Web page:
The US Senate’s Finance Committee has asked seven organisations, including the well-known Center for Practical Bioethics, in Kansas City, for information about financial ties to the pharmaceutical industry.
The US Senate’s Finance Committee has asked seven organisations, including the well-known Center for Practical Bioethics, in Kansas City, for information about financial ties to the pharmaceutical industry. This inquiry is part of the committee’s investigation of links between manufacturers, doctors and organisations which have advocated increased use of narcotic painkillers.
The Committee claims that the US is suffering from “an epidemic of accidental deaths and addiction resulting from the increased sale and use of powerful narcotic painkillers” and that opioid-based prescription painkillers kill more people than heroin and cocaine combined. It is concerned about “extensive ties between companies that manufacture and market opioids and non-profit organisations”.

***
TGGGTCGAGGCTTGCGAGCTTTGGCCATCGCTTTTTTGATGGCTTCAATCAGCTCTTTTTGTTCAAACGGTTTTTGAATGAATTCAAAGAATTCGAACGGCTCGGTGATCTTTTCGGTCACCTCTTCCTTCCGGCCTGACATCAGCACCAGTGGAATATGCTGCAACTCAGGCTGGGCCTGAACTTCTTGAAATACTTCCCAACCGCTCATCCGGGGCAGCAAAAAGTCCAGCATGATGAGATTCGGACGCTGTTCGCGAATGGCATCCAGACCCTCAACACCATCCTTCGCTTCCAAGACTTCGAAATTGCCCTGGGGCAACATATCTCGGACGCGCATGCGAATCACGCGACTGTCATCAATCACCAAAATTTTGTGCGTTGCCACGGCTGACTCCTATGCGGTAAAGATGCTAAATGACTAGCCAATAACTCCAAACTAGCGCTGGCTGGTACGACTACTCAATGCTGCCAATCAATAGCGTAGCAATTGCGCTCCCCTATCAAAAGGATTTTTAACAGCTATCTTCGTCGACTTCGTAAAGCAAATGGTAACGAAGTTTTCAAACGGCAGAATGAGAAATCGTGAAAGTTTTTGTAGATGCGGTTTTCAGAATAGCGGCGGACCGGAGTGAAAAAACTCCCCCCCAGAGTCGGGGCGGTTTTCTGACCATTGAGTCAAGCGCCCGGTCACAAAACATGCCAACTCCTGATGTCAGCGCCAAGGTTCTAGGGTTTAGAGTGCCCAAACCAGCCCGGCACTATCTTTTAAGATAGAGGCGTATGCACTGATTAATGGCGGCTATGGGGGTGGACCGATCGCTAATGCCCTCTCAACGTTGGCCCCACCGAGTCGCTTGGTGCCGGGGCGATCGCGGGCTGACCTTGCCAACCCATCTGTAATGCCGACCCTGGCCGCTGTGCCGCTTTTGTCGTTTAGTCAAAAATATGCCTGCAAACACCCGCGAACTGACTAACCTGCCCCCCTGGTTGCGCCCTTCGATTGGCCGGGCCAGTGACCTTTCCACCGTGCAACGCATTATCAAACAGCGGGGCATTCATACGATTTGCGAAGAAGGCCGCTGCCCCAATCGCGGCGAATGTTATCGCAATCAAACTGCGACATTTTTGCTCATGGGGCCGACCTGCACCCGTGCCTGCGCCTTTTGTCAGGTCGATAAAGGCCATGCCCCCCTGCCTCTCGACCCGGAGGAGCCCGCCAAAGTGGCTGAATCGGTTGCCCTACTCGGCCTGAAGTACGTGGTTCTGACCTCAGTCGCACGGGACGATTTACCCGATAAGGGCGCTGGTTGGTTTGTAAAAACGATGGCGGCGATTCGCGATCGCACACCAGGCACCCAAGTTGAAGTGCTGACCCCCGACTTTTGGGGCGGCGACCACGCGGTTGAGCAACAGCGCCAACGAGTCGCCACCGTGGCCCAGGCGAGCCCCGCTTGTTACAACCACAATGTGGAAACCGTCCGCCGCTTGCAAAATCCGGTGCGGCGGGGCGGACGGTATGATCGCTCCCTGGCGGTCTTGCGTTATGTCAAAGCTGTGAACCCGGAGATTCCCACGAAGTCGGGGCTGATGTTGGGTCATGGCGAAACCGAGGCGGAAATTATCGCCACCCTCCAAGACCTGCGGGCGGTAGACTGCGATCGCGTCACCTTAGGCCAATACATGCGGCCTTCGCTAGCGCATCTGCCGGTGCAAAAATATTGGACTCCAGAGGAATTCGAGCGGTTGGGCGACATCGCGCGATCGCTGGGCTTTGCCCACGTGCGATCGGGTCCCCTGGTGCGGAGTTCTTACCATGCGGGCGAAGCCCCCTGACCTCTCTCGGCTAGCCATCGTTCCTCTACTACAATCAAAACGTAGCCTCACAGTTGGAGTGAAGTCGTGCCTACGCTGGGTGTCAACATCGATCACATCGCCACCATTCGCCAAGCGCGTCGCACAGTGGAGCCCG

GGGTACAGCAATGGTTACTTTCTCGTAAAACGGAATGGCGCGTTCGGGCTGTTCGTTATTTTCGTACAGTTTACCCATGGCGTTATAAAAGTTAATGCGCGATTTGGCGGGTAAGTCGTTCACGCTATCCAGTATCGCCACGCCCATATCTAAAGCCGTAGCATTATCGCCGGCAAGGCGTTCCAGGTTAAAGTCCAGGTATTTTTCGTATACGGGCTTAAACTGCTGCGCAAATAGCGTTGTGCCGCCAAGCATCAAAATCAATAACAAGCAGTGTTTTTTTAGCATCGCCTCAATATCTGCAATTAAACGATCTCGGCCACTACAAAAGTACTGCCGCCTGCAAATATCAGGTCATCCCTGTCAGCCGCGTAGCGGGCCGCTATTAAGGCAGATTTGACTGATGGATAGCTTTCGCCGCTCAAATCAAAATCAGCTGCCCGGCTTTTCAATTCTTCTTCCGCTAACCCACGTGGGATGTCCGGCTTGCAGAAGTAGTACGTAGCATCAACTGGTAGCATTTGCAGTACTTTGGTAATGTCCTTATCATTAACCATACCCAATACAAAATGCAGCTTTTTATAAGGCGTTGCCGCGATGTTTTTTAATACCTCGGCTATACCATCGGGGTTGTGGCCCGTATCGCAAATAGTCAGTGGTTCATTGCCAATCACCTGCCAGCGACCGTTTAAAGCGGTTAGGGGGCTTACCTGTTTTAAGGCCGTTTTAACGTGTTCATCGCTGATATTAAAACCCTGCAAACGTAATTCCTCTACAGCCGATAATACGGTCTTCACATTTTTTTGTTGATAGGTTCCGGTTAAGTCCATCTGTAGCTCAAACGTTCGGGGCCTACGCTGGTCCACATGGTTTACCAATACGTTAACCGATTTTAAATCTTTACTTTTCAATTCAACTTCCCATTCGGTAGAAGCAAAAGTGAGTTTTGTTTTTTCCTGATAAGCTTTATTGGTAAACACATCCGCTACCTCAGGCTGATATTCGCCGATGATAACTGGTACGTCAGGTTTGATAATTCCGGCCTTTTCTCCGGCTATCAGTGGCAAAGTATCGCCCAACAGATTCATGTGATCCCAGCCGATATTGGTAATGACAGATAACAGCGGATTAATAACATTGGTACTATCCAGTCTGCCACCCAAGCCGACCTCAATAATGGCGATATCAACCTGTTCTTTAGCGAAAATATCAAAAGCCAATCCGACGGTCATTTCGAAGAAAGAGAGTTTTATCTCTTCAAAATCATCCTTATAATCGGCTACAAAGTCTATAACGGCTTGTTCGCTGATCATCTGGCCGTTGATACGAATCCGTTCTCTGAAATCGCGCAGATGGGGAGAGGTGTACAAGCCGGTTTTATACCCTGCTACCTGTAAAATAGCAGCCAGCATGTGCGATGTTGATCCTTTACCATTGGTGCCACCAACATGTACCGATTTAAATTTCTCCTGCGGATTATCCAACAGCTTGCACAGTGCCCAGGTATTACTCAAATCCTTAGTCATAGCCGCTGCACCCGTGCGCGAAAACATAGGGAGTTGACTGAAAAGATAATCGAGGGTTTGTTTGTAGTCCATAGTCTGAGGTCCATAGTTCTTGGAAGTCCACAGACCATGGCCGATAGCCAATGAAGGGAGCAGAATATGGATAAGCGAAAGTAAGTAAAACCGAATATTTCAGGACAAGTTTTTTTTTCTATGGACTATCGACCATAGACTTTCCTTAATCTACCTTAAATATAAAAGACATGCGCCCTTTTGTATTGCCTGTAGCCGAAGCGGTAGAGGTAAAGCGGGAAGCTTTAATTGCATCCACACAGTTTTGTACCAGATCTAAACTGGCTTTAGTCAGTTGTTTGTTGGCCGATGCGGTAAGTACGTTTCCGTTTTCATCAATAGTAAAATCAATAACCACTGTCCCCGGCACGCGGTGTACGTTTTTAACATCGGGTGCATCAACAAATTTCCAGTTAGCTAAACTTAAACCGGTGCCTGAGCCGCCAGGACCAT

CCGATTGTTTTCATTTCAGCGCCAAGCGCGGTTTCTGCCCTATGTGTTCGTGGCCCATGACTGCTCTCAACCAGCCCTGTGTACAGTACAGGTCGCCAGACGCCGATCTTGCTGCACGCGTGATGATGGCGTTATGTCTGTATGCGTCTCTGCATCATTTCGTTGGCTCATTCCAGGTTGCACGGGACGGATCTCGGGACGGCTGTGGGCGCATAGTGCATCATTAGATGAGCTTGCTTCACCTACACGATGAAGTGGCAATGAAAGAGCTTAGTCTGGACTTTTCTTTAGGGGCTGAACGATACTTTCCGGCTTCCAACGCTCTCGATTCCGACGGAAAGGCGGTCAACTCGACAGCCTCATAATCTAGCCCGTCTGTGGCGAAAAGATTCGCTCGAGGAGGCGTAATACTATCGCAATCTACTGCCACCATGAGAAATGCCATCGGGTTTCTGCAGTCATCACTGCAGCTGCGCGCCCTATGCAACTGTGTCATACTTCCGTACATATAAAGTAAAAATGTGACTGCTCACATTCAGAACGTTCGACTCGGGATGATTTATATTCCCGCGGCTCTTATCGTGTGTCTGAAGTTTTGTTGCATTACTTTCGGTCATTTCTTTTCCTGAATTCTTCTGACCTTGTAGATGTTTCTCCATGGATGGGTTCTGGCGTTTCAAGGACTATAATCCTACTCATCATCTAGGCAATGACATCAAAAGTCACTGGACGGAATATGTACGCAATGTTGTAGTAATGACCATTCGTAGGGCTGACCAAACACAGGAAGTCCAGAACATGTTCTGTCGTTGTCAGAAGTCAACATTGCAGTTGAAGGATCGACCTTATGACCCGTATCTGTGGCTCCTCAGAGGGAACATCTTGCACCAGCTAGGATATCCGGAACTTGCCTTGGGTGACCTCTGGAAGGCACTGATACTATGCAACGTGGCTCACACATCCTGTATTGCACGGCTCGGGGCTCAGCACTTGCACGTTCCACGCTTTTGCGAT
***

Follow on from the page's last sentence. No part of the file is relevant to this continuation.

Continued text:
The Centre for Practical Bioethics also received a letter demanding information about financial ties because Purdue Pharma, the manufacturer of OxyContin and other pain drugs, is a substantial donor. Myra Christopher, its founder and former president, is an outspoken advocate of pain relief, especially in palliative care. She has always insisted that funds came with no strings attached. The Center says that it will cooperate fully in the investigation.
Because the American Journal of Bioethics is linked to the Center through Glen McGee, the founding editor of AJOB and a former ethicist at the Center, some bioethicists have alleged that AJOB will be drawn into the investigation. AJOB has vigorously denied this. “No financial relationship exists or ever existed between AJOB and Purdue Pharmaceuticals or any pharmaceutical company. AJOB received no financial support from the Center for Practical Bioethics,” it says on its blog.
conflict of interest
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